Ambulance Service in the Groveland Area

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Ambulance Service in the Groveland Area Powered By Docstoc
					                                                                      1/2008
Ambulance Service in the Big Oak Flat/Groveland Area by Fire Chief Shane Warner
Recently, I have been asked by many Groveland citizens about the failure of Measure S which appeared on the
November ballot. I was also approached before the election by people concerned about how much ambulance service
would cost Groveland tax payers. I responded to these questions by providing a glimpse of how services have evolved
since the early 1970’s and by comparing the kinds of emergency services available today, through the ambulance and fire
department, with what was available many years ago. It is a very interesting history.

In the early years Boise Cascade developers/Pine Mountain Lake Association operated the ambulance service with paid
emergency medical technicians (EMT) that provided basic life support. The ambulance was stationed at the old Pine
Mountain Lake (PML) firehouse which is now the PML Department of Safety office. The ambulance personnel also
doubled as security personnel when they were not needed for emergency medical calls. Each of the security staff carried
a radio and pager and could be alerted when an emergency call came into the security office. The Security/EMT
personnel also responded outside of PML to the greater Big Oak Flat/Groveland area.

Although it worked initially, the rising costs of servicing the ambulance, training security staff, and the liability involved
pushed PML to look elsewhere for an agency that could provide the needed services. Due to budget constraints PML
looked into having a Modesto firm provide the ambulance and security service. They bid on the security contract but
refused to take on the ambulance service because of the liability.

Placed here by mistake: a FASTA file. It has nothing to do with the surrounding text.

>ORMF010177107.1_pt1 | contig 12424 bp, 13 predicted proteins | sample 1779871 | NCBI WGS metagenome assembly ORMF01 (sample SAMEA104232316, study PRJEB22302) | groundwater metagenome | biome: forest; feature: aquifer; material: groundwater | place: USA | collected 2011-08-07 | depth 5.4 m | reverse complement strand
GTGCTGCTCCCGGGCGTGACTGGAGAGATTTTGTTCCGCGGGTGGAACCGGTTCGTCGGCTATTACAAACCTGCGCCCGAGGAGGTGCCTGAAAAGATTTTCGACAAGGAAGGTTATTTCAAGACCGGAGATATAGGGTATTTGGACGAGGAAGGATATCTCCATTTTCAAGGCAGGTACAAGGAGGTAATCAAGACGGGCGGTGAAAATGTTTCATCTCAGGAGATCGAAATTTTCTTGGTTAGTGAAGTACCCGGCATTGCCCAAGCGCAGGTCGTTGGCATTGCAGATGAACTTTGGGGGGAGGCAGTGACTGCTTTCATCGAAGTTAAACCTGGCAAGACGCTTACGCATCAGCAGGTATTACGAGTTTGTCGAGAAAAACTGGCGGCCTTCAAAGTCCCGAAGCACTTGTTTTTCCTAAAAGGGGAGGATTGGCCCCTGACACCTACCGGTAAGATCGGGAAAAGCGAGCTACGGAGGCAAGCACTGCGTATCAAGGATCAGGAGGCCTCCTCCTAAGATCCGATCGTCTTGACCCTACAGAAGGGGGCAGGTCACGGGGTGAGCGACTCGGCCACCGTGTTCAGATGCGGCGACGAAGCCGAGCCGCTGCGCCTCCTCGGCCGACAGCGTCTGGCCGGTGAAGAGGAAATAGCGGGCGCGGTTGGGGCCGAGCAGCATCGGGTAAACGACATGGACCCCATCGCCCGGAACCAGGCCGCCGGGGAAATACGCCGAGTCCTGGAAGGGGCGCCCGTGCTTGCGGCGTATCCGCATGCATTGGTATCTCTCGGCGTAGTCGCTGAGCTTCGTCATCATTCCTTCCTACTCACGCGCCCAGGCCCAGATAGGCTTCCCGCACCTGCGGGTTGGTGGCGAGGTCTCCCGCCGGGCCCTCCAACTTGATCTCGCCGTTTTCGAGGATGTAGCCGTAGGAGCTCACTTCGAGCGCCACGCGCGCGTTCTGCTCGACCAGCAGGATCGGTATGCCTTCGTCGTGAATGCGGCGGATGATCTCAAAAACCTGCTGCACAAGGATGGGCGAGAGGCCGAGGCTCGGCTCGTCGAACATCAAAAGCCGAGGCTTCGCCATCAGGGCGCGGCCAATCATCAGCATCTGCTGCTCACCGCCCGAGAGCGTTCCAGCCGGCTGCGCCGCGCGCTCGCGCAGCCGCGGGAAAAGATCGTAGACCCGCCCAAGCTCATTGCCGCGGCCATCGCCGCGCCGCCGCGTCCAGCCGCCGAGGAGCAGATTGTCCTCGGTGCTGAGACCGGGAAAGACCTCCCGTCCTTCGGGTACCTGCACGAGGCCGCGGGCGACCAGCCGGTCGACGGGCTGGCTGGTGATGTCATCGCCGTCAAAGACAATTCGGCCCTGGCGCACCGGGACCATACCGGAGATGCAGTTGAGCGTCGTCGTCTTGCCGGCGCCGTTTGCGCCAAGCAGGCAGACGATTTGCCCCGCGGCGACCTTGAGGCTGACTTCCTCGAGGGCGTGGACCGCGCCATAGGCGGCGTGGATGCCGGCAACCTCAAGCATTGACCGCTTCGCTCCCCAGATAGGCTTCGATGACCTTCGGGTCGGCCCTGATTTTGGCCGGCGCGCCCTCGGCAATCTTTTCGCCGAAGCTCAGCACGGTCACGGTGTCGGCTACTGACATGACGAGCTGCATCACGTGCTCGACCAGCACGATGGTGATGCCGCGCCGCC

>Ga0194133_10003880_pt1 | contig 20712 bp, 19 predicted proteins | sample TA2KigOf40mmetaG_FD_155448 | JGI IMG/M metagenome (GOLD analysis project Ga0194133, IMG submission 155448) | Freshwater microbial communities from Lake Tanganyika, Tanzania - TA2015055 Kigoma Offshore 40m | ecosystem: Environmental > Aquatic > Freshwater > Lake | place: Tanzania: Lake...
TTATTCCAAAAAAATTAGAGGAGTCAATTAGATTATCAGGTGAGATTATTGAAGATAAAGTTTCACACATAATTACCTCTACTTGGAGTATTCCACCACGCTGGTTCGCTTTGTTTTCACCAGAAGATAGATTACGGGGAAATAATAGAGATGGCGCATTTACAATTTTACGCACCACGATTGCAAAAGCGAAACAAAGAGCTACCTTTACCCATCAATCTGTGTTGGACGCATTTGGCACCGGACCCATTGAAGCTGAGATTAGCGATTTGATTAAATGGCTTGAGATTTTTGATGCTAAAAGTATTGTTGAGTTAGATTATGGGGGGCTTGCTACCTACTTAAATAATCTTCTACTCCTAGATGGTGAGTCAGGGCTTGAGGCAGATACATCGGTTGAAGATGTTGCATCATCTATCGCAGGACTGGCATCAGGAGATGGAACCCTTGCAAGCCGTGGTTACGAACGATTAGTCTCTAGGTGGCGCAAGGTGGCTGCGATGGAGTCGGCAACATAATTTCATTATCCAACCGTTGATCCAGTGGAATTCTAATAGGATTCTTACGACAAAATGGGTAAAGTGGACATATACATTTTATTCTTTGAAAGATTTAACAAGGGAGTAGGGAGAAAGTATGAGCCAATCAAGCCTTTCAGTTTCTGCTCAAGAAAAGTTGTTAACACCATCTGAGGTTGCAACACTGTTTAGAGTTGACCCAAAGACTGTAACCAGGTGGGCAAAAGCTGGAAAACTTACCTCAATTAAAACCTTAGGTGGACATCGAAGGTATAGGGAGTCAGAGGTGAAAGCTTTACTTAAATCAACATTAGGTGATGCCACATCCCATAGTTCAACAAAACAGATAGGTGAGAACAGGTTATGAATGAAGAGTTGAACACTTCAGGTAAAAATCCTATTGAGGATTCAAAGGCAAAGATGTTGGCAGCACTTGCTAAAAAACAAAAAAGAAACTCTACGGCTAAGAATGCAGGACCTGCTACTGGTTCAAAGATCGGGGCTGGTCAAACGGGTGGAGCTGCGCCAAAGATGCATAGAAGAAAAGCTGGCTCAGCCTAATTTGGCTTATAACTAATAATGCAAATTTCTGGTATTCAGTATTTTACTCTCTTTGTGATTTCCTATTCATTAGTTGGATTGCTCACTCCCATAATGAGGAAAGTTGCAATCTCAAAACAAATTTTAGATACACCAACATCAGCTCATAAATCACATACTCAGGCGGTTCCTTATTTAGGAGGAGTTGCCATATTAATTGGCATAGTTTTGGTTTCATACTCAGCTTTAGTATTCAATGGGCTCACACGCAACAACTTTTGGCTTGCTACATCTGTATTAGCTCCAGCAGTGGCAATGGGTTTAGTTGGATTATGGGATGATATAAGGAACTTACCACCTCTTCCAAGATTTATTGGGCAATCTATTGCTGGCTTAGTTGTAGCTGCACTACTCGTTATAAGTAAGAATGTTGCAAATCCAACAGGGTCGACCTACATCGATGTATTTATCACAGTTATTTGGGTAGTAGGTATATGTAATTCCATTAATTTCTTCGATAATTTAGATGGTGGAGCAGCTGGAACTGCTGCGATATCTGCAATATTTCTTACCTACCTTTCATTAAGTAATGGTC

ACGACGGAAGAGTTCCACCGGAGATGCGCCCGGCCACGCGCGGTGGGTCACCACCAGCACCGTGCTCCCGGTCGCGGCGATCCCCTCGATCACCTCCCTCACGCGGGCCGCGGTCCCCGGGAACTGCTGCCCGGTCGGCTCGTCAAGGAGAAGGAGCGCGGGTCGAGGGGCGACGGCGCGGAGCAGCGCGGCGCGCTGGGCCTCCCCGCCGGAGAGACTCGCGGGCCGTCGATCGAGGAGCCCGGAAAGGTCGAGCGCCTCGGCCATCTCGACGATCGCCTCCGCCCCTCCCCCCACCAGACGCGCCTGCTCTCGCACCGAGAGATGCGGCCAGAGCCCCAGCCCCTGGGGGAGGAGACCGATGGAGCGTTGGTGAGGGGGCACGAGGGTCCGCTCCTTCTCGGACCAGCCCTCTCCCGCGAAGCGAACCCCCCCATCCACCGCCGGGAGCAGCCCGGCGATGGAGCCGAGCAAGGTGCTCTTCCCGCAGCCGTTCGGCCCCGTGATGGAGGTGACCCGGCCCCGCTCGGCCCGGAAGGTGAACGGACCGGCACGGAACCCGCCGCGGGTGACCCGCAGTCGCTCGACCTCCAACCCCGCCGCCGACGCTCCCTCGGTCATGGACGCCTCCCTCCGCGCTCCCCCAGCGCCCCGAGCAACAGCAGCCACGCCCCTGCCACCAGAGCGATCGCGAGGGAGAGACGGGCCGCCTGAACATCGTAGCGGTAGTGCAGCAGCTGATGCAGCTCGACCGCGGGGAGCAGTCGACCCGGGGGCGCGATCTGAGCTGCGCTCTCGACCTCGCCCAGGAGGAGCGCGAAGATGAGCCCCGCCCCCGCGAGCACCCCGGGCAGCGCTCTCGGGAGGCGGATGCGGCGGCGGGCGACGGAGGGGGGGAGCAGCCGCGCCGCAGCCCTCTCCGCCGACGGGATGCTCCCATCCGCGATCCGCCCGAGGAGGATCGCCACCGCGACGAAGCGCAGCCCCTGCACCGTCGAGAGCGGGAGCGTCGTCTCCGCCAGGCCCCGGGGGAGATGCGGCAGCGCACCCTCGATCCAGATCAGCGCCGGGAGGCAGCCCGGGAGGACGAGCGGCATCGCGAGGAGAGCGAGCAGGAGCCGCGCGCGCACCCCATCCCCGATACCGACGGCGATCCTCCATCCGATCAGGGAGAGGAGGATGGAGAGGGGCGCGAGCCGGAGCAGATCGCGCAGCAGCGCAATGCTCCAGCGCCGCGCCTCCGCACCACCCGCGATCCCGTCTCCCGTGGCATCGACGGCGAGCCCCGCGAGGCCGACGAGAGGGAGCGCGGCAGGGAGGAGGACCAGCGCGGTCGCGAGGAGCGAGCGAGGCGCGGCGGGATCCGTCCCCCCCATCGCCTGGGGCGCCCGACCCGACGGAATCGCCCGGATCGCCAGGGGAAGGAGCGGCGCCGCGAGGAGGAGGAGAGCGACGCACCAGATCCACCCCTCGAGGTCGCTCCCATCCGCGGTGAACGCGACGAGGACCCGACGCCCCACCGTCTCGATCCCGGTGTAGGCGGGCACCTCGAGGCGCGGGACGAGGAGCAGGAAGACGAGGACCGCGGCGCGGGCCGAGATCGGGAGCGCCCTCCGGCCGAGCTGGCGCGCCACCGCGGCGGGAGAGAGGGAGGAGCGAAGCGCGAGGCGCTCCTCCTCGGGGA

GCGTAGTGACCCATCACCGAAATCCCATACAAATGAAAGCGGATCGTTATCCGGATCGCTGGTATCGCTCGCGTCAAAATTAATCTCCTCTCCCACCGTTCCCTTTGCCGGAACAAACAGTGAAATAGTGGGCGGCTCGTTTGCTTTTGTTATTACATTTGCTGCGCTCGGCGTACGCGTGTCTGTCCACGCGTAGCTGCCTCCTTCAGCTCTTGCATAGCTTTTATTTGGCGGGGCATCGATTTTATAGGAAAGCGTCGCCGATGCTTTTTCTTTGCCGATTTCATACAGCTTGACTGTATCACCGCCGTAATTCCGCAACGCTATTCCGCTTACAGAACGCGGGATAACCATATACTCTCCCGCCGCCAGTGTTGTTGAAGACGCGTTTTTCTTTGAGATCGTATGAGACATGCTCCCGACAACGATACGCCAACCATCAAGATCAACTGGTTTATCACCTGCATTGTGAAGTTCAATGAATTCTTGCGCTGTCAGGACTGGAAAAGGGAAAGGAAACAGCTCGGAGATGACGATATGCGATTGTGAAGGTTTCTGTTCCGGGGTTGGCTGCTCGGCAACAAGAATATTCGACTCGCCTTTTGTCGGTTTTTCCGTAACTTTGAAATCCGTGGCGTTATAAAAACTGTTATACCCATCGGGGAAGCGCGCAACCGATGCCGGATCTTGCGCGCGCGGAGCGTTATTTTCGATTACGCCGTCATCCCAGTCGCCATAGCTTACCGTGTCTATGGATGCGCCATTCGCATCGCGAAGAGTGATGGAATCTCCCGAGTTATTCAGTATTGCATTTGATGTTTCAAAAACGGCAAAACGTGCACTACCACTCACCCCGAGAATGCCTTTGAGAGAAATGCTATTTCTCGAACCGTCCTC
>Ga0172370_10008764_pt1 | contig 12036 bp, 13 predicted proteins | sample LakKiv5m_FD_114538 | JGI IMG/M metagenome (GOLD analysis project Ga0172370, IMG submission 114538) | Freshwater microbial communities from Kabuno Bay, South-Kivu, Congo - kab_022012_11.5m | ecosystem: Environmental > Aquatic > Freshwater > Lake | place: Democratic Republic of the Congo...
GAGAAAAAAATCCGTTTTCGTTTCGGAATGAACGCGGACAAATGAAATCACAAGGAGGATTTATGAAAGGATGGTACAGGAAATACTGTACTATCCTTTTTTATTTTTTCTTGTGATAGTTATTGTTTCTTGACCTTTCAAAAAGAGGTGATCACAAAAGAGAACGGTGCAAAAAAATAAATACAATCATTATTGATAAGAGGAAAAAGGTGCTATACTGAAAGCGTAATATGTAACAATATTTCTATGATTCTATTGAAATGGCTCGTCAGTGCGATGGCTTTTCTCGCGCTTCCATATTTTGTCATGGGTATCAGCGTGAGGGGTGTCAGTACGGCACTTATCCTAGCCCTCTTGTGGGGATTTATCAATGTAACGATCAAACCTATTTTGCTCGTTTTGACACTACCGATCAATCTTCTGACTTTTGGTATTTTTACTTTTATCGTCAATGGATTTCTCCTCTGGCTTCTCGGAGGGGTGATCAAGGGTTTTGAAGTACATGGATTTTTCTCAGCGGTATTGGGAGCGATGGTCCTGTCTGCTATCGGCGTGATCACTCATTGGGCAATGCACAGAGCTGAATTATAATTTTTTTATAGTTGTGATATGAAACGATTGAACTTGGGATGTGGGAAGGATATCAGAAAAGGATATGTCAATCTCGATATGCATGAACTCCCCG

When it appeared that this needed emergency service was going to be discontinued, concerned citizens formed a group
called South Side Emergency Medical Services Association (SEMSA). Their goal was to keep an ambulance service in
the Big Oak Flat/Groveland area. They applied and received a grant which enabled them to start a basic life support
ambulance with volunteer emergency medical technicians.

In 1988 the Groveland Community Services District Board passed a resolution to oversee the equipment, supplies,
maintenance, and finances for the ambulance and entered into partnership with the Manteca ambulance service to supply
paramedic and EMT personnel. This continued for ten years but in the years that followed the ambulance eventually was
left in the hands of Tuolumne County Health Services.

Voters in the Big Oak Flat/Groveland area passed an ambulance tax with a 90% affirmative vote that started an
assessment in 1988 that will continue until June of 2008. This tax subsidized the ambulance service and guaranteed that
a paramedic level of service would exist in South Tuolumne County.

I recently gathered some Big Oak Flat/Groveland area statistics based on the 2000 census. At that time 56% of our
population was fifty years of age or older and the median age was 53.8 years. I think these statistics show that it is vital to
our area citizens that we have a full-time ambulance with a paramedic on duty.

The reduction or loss of ambulance services would directly affect the Groveland Fire Department. We would have longer
on-scene times waiting from fifteen to forty-five minutes for an ambulance from Coulterville or Sonora. Fire Department
First Responders and EMT’s provide initial basic life support. Tuolumne County Ambulance personnel provide transport
and advanced life support such as administering IV’s and medication. Without the additional services of the ambulance,
life threatening emergencies could have undesirable outcomes.

When I took the position of Fire Chief, I morally and ethically took on the responsibility of looking out for the best interest
of the residents of Big Oak Flat/Groveland so I am extremely concerned about the future of emergency services available
in our District. I was encouraged to hear that District Supervisor Mark Thornton has proposed a citizen’s committee to
address this issue. Our community needs to work together to find solutions that will keep emergency services available in
our area.

I have been in the fire service for twenty-one years and never thought one of my own family members would need the
ambulance or the Fire Department. But we have used the emergency medical system and it saved my family member’s
life. When this happened to my family I could not have put a price tag on having the services available when we needed
them.